Memorial Days; Chris Heisey’s Monumental Decisions

After a while, showing wasn’t enough. Telling became the point.

And because Chris Heisey knows his Civil War, he has a lot to tell in his photographs.

Illinois Memorial, Vicksburg. “This is a shot from the film days, taken on Fuji Velvia, using the Singh-Ray Gold-N-Blue Polarizer. The Bermuda grass goes red with the sun setting and the filter.”
All Photos © 2009, Chris Heisey, All Rights Reserved

Chris has been photographing Civil War battlefields for almost 20 years, and at the start he took straightforward record shots. “I’m self-taught,” he says, “and maybe what I was doing in the beginning was simply learning to take pictures. Then, as the years went by, I began thinking, how can I present these things differently?”

Chris realized that he couldn’t think only about taking what a scene offered; about making the most of the obvious. He began to consider what he could give to the scene. He started adding weather elements and carefully considering the quality of the light at various times of day. “I wanted people to really feel the emotion and drama of these places, so I went when there was evocative light or when the weather was miserable. I wasn’t just trying to show something, I was trying to say something, too.”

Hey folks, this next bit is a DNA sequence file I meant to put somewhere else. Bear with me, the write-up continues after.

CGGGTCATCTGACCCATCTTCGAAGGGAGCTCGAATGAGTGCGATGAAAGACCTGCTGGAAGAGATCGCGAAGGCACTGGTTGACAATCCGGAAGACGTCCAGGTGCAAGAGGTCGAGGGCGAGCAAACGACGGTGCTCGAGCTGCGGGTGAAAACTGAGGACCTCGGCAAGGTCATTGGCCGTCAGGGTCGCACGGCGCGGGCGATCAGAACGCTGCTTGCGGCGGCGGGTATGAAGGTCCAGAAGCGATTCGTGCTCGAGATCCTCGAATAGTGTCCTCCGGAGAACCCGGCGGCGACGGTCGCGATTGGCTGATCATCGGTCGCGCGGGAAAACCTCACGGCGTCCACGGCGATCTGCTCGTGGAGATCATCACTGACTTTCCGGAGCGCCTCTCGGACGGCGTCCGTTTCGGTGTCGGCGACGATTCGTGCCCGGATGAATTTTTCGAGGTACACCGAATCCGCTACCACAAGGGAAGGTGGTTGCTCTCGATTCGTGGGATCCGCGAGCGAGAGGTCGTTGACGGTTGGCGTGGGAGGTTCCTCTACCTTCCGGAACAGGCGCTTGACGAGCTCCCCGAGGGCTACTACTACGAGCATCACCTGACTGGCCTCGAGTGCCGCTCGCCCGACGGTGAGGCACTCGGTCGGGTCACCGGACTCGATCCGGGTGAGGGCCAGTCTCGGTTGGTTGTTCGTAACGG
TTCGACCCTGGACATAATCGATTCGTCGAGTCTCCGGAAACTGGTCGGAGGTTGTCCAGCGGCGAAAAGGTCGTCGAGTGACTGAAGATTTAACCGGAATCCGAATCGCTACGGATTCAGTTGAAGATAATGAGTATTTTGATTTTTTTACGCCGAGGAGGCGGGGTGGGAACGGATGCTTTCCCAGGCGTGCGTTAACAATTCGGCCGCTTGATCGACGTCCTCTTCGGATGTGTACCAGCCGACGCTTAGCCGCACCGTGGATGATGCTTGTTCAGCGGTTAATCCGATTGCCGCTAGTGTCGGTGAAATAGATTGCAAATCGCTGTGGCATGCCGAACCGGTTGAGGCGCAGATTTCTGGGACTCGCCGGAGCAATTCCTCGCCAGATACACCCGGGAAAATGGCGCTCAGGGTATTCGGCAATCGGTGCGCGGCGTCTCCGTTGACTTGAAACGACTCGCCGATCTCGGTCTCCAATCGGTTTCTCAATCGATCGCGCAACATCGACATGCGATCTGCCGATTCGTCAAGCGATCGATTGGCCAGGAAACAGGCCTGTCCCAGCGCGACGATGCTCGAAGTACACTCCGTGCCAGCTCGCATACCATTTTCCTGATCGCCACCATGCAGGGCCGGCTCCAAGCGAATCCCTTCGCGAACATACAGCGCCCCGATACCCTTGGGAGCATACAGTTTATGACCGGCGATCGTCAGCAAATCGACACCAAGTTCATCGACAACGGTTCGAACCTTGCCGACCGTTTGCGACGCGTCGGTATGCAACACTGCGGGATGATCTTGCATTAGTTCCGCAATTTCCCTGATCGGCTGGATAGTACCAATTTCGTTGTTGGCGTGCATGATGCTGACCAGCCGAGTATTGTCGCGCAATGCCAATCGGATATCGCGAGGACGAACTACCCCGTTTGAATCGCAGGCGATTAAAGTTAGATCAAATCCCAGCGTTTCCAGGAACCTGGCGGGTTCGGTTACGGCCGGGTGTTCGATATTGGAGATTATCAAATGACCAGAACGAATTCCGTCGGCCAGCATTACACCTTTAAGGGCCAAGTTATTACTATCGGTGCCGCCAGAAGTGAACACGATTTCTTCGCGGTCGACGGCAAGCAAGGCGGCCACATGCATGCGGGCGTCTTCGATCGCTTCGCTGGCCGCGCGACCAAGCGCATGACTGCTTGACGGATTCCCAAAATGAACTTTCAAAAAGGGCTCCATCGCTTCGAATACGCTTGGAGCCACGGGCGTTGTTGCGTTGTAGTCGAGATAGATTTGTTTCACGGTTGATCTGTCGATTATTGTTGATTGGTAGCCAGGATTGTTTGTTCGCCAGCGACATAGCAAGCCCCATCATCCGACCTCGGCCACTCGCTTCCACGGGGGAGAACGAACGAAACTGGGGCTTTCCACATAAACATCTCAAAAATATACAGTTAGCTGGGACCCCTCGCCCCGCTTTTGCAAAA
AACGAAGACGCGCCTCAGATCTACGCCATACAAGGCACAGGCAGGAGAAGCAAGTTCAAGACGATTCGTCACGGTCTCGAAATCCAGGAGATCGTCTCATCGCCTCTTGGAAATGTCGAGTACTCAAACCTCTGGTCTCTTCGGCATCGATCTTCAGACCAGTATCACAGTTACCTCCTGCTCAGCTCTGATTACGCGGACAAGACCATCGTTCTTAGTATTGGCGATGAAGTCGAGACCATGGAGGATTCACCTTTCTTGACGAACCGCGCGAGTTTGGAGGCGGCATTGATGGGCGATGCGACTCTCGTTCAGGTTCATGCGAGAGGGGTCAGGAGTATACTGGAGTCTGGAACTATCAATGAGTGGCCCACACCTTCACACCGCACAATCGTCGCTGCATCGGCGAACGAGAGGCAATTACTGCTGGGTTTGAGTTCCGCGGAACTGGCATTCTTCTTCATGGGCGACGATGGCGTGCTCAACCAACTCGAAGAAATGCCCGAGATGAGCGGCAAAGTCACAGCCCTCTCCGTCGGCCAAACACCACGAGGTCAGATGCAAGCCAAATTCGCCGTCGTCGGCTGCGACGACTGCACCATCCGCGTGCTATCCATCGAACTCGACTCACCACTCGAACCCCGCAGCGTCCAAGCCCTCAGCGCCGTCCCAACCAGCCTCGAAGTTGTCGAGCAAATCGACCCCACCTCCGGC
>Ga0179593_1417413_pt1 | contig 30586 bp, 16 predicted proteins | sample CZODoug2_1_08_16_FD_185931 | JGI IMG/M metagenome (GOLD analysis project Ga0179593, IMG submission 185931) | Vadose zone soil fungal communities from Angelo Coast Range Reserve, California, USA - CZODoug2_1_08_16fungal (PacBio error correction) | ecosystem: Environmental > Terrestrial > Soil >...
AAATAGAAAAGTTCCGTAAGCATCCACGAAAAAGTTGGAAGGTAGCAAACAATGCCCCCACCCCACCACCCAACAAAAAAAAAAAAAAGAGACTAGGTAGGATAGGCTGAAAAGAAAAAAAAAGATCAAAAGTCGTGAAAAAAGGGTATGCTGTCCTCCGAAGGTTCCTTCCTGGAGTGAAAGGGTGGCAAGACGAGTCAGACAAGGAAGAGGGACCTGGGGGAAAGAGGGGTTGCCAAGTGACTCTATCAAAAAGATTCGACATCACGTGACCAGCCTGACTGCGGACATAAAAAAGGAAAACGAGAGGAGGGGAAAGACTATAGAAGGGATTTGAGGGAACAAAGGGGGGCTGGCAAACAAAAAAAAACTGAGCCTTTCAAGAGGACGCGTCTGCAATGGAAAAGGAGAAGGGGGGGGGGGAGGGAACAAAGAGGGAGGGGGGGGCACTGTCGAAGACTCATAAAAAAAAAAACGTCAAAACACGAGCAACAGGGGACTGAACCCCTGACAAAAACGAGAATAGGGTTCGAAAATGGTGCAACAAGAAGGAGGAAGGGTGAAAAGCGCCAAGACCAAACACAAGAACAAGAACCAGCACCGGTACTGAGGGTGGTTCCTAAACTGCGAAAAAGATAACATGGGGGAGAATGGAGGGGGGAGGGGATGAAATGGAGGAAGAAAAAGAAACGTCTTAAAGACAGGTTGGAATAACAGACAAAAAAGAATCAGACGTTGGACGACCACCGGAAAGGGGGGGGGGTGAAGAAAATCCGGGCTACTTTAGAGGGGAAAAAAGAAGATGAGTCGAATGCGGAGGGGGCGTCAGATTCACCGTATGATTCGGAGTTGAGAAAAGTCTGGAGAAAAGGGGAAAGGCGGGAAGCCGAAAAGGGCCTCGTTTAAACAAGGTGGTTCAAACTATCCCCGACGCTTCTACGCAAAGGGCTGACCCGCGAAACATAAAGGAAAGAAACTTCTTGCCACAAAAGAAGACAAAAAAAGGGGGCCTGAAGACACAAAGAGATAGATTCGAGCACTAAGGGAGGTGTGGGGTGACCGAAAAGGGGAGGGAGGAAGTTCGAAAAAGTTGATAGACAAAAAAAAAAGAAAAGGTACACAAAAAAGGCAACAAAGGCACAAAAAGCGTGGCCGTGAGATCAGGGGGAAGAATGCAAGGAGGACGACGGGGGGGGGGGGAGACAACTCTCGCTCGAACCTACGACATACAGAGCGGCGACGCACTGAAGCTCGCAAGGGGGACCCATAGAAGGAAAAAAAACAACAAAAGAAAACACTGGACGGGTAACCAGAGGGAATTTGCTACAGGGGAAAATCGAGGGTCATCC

South Mountain (Maryland) memorial to a North Carolina regiment. “I went there in the rain because I knew what I wanted to do. The cobweb was an extra.”

Chris’ interest in the Civil War began in the second grade with easy-to-read books about Abraham Lincoln, and it stayed with him through college history classes, but it was Ken Burns’ landmark PBS series that really inspired his battlefield photography. “The contemporary photos I saw in that series got to me—like fog rising off the Chickamauga Creek or a shot of Harpers Ferry. I remember thinking, I think I can do that…maybe even better.”

One key to doing it better was dedication. “I always think about shooting when the light is best,” Chris says, and it’s not unusual for him to be up at 2am to drive from his Pennsylvania home to a distant battlefield. “If you see monuments and landmarks when the sun’s coming up, you’re going to see something very different than most people see.”

Burnside’s Bridge, Antietam. “I like to go on the anniversaries of the battles. This was shot on September 17th last year, right after sunrise. I used a Singh-Ray Gold-N-Blue Polarizer.”

Hazel Grove, Chancellorsville. “It was snowing and I got up at two in the morning and drove down. I know this area, and I knew what I’d be seeing when I got there. I’d previsualized this…it was the shot I wanted.”

Weather became a motivator. A self-described weather freak, Chris is constantly checking weather models, looking for rain, snow, fog, and ice. “When there’s an ice storm, I get in the car and go.”